In a major survey with human resource executives, managers, and more Forbes Magazine writer Dan Schawbel predicts 10 workplace trends expected in 2016. These are based on companies doing more with fewer resources in the midst of advances in technology and security issues arising as a result. Some challenges include the war for talent, adapting to change, and the need for workforce training. Compare and Contrast these trends and check your industry knowledge, and readiness.
- The acceptance of boomerang employees and the challenges for job seekers.
- The leadership gap will start being filled as boomers retire in numbers.
- Workplace flexibility becomes the biggest topic of conversation. Includes employees being reachable outside of office hours on their personal time. Work week up from 40 to 47 hours.
- Wearable technology (e.g. Apple watch, Fitbit) is being taken more seriously and disrupts business as usual. Wearables take advantage of our 24/7 business environment and helps workers retrieve information and be more efficient.
- Companies get serious about office design and use it as a way to increase collaboration and attract top talent.
- Obamacare takes full effect, causing premiums to surge and companies to pass more costs to employees. In order to remain profitable, companies will have to hire freelancers and remove some or all full-time workers.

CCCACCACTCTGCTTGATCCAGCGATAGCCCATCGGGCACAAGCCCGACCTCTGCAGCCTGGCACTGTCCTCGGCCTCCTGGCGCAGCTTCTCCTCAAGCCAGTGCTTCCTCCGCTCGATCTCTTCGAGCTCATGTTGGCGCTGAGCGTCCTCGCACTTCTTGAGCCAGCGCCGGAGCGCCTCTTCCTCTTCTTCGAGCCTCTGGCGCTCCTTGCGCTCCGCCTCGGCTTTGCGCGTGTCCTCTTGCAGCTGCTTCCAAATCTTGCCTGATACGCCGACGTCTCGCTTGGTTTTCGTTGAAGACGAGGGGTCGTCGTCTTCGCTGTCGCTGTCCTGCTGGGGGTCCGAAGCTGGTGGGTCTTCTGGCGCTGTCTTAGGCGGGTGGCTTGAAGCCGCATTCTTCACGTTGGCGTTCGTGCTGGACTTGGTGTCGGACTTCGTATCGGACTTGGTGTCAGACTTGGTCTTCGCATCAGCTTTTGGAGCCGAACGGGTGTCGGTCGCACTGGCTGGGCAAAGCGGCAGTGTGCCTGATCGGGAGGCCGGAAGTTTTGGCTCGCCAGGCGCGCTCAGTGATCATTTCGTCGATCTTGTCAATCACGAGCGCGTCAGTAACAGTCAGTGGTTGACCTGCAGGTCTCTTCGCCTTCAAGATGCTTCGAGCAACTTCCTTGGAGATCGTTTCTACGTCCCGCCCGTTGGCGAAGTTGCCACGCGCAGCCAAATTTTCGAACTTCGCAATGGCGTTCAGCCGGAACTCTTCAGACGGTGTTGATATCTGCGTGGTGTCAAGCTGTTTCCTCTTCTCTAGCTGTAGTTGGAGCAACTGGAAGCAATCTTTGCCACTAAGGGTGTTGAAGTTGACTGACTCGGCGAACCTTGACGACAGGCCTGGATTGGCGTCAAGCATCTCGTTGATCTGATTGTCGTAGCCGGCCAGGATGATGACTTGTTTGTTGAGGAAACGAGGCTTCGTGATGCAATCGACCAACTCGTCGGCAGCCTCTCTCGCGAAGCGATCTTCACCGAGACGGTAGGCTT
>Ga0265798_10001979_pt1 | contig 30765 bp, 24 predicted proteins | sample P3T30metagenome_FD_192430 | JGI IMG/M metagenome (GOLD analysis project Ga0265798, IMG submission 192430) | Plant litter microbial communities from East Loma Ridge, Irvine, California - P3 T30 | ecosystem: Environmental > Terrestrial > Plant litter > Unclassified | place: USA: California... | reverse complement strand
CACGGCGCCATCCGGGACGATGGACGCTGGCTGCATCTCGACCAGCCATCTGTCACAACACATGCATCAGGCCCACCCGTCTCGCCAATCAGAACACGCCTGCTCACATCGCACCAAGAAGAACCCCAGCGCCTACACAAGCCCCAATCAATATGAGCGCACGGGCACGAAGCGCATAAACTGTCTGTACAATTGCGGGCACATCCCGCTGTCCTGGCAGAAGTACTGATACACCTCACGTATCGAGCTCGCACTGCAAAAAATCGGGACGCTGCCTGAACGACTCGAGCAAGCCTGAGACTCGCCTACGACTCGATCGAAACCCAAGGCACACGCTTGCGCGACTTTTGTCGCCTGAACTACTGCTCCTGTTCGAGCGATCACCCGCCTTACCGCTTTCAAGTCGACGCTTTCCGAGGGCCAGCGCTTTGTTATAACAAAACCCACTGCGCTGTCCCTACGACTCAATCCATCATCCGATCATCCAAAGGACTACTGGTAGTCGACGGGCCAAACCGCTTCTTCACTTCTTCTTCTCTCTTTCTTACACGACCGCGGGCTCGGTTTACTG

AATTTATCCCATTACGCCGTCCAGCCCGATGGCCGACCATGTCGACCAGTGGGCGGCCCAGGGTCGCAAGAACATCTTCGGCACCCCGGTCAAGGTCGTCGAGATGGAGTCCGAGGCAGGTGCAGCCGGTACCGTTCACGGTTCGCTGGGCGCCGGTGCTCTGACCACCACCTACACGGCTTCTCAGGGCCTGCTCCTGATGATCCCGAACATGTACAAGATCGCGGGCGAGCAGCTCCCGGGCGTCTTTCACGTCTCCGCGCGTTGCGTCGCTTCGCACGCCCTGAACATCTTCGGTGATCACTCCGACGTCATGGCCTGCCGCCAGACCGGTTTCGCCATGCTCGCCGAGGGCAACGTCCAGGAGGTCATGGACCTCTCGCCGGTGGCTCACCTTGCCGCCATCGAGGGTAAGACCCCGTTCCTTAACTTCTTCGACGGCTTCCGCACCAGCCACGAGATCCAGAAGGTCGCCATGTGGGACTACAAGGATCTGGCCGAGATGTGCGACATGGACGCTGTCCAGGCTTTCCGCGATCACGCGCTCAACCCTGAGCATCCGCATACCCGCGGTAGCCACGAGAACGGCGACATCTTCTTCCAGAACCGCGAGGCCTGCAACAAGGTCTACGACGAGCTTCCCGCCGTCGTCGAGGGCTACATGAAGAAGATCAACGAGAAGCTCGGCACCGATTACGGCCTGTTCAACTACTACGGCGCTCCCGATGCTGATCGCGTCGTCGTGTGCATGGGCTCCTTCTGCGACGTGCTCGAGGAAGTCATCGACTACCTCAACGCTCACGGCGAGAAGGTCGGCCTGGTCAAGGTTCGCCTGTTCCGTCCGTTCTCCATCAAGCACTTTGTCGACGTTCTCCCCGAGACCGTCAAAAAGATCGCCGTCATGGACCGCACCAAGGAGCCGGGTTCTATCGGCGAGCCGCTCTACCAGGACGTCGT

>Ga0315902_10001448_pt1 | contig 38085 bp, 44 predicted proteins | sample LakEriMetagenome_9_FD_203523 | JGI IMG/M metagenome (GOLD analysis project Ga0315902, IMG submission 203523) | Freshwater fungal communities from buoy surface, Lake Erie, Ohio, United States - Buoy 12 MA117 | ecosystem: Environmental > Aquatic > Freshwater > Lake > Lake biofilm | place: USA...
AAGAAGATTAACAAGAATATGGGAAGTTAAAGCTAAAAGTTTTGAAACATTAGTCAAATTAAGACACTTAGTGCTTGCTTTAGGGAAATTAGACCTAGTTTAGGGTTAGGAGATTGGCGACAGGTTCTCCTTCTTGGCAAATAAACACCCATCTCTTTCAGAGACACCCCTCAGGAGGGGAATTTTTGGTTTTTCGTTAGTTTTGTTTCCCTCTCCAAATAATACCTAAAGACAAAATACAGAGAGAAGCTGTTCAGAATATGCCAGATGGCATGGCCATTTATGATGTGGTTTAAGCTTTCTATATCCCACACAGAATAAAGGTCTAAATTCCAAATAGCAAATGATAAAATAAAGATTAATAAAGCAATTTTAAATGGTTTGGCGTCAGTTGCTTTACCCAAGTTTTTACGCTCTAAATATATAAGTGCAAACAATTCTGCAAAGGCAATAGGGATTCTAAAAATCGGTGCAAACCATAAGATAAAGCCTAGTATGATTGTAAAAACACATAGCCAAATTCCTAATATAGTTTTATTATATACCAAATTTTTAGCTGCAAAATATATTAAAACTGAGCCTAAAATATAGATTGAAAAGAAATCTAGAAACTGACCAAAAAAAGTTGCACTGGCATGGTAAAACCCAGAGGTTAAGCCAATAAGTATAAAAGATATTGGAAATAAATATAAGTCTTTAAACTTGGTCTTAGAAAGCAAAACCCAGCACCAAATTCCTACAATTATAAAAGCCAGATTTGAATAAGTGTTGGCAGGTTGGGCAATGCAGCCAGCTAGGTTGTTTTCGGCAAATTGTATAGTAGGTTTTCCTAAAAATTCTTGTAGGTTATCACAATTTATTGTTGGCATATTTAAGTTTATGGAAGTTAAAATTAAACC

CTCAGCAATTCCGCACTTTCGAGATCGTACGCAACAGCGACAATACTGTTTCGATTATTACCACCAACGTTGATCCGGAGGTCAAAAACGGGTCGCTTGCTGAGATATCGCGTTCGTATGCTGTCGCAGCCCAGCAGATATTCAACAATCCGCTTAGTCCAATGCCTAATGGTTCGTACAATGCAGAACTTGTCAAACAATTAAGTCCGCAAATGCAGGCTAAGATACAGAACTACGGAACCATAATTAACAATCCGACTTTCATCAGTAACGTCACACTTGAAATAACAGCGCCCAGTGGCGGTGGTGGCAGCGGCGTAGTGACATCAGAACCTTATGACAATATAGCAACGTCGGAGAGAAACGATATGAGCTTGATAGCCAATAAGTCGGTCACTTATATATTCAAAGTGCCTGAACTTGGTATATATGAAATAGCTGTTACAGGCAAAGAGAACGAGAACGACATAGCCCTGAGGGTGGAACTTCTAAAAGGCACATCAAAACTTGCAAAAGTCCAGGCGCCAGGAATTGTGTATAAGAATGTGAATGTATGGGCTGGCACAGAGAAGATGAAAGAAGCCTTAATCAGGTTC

- Companies figure out how to automate more jobs and modernize their workplaces at the cost of employees. But new jobs will be created.
- The first group of Generation Z will enter the workforce. They will choose work-life balance over salary, and will be seen more connected through technology.
- More professionals seek gigs instead of full-time jobs as the sharing and freelance market place expand.
- Maternity leave becomes bigger discussion as employee benefit
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Mike started his business with three friends doing what he loves …Finance! From doing what he loved, he turned his business into a multi-million dollar company extending his interests into real estate. The business subsequently grew from three friends to over 100 employees across various locations. With this rapid growth came the challenges of employee confusion about polices and processes; pay inequity; and more! Mike now begs for help from a Human Resource expert.
The Advantage of a HR Professional is to interpret specific employment laws. At its simplest level, if an employer has 15 Full Time employees it is covered by Title VII of the civil rights act; the American with Disabilities act (ADA) and the Genetic information nondiscrimination act (GINA). Expand to 20 Full-Time employees, the Age Discrimination in employment act (ADEA), and COBRA protections comes into play. Further growth to 50 Full Time employees, enter the Family & Medical leave act (FMLA).
This can be a lot for a growing small or medium sized business. It may not necessarily mean hiring a full time HR, but at least help from an external HR Consultant.
Signs that a business needs Human Resource help:
- An inability to find workers needed in a timely fashion during the recruitment process;
- Employee confusion about policies & processes;
- Rising pay inequality issues that need to be addressed.
One bad hire can cost a company more than $50,000 p.a., not to mention the potential challenges with employee morale.
A good HR Professional can help reduce risk and streamline practices. A Cost benefit analysis will help to decide if the time is right for hiring HR support.
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